Aerial drones are law-enforcement tools that need formal oversight
The Seattle Police Department needs to work through the Seattle City Council to put the potential of aerial drones and their privacy issues into regulated perspective.
Seattle Times Editorial
USE of aerial drones by the Seattle Police Department needs formal oversight to establish operating procedures and periodic performance reviews by the Seattle City Council.
Encourage Seattle police to learn about and put the technology to limited, defined uses, but do not leave the door open for what is called mission creep in other settings.
Do it by ordinance, not by policy nods, promises and good intentions.
The council already knows how that works. A contrite assistant Seattle police chief appeared before the council to apologize for not keeping the council better informed on the department's plans for using drones.
These unmanned aircraft systems are hot in law enforcement for lots of reasons, some even related to crime fighting. Money is available from the feds to pay for them, manufacturers are looking for new markets, and, gee, the police and sheriffs in other states have them.
The drones can be equipped with high-resolution cameras, heat sensors and radar that can be employed in search and rescue, fighting wildfires and tactical police operations.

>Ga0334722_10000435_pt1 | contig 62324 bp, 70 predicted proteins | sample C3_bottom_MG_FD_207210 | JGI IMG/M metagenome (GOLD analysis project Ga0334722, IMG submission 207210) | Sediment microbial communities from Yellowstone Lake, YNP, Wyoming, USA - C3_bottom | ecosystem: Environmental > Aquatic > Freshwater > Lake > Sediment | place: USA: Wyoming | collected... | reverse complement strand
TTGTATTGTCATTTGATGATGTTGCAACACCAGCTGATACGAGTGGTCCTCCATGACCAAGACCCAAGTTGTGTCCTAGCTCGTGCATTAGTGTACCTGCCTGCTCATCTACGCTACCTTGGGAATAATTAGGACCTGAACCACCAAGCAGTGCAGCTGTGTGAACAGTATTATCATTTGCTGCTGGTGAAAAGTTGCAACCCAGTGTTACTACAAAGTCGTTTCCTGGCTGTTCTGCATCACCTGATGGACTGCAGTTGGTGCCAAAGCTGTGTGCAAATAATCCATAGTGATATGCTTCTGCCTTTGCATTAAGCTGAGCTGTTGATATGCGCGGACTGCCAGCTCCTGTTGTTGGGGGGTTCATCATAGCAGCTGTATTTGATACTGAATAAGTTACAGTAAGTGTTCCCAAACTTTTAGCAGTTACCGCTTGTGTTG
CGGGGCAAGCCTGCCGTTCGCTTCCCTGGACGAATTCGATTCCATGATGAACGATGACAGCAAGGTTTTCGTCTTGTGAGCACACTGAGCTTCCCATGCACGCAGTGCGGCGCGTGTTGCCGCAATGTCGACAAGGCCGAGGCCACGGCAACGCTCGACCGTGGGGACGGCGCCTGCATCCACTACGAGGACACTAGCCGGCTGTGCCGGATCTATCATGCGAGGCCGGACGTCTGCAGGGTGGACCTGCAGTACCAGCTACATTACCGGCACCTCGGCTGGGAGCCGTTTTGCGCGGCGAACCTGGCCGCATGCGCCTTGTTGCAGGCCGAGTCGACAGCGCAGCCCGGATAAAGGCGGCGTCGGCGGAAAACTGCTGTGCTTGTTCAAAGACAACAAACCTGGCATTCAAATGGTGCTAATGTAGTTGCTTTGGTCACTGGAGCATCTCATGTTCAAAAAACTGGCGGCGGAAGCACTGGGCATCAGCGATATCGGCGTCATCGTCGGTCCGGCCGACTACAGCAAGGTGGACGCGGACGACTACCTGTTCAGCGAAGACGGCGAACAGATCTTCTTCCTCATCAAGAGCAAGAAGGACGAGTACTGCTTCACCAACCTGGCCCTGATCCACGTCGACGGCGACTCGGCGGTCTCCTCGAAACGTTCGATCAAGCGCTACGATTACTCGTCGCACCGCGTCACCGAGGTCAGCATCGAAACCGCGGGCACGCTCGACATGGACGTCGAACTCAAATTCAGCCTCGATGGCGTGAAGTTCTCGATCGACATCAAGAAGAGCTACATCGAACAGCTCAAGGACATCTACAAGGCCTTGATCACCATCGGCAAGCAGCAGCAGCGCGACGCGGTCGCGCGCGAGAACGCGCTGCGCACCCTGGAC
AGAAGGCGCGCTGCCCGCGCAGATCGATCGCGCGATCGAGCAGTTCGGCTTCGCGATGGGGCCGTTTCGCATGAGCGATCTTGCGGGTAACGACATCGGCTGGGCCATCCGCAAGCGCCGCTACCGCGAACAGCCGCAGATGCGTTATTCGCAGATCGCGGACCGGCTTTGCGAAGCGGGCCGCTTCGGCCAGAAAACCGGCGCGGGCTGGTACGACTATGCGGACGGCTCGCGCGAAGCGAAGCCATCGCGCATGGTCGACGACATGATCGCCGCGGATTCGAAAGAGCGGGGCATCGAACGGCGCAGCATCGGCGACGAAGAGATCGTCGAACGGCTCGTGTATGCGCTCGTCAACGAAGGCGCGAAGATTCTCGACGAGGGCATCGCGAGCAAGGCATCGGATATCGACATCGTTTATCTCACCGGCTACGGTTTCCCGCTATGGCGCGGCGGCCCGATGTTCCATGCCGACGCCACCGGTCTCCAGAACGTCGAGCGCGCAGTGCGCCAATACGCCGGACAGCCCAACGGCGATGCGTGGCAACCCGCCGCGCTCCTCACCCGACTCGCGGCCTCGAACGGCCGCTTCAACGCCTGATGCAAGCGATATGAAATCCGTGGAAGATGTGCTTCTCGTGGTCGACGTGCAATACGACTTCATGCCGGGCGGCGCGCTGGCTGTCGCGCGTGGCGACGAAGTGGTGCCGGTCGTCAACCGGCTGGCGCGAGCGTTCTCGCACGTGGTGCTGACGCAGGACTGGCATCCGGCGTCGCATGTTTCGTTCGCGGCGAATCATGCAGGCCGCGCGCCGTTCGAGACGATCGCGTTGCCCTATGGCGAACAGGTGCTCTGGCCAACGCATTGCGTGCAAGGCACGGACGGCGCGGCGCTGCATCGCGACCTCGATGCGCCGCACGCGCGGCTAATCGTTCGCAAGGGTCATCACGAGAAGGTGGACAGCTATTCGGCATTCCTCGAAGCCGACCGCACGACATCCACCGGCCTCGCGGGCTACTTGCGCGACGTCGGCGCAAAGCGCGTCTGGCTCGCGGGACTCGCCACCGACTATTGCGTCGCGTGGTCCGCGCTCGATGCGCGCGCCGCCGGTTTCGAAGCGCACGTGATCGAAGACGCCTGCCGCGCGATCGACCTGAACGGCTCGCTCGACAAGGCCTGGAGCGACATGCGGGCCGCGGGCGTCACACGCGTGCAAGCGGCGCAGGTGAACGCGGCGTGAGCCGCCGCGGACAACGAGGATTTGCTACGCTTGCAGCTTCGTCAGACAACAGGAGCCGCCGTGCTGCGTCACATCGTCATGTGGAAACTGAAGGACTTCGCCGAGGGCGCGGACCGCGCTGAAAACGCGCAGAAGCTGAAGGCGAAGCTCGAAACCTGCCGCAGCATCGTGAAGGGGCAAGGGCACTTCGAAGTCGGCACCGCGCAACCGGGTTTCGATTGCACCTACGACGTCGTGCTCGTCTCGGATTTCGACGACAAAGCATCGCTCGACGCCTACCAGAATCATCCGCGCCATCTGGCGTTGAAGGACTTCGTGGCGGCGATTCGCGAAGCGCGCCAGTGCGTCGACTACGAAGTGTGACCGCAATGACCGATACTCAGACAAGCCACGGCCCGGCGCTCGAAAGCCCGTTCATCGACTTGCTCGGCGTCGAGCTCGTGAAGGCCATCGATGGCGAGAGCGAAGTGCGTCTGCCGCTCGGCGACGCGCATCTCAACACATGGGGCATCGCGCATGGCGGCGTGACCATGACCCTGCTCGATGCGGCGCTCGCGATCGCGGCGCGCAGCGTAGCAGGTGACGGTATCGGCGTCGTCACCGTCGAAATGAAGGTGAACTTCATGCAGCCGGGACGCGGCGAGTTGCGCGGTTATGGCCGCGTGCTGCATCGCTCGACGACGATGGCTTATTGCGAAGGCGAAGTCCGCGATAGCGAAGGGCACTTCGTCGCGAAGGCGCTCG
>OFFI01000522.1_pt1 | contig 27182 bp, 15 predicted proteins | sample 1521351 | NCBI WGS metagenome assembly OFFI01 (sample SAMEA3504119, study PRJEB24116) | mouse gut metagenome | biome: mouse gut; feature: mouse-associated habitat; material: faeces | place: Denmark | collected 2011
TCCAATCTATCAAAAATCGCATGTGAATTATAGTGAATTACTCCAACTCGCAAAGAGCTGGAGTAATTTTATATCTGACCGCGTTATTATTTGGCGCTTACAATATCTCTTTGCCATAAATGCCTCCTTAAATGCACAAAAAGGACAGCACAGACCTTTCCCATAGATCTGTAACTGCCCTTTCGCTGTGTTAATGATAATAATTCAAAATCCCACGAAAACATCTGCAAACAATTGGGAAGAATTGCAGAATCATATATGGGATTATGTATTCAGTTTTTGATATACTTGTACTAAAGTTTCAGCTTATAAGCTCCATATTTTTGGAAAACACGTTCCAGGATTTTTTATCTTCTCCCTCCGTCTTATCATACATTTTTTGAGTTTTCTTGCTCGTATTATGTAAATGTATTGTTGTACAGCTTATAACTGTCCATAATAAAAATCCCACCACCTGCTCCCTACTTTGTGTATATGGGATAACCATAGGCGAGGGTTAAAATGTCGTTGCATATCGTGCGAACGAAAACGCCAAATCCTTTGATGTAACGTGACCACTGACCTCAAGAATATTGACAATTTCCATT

How the gear is used and evolves over time is the issue that raises fundamental privacy concerns. Safety issues with the drones, either aloft in airspace or over populated areas, is also a worry.
Sorting out the legalities of aerial surveillance is a concern. Anyone out in the open does not get much protection from privacy laws. Step outside, and airborne law enforcement trolling for lawbreakers does not need warrants, the courts have said.
Start piling on zoom lens, night vision, see-through imaging and video analytics, and the imperatives for defining privacy, requiring warrants and oversight climb as high as the drones.
The American Civil Liberties Union of Washington raises good points and questions about usage restrictions, image-retention limits, and regular audits and reviews of drones as a law-enforcement tool.
Give Seattle police the latitude to use drones, but define their limitations via city ordinance.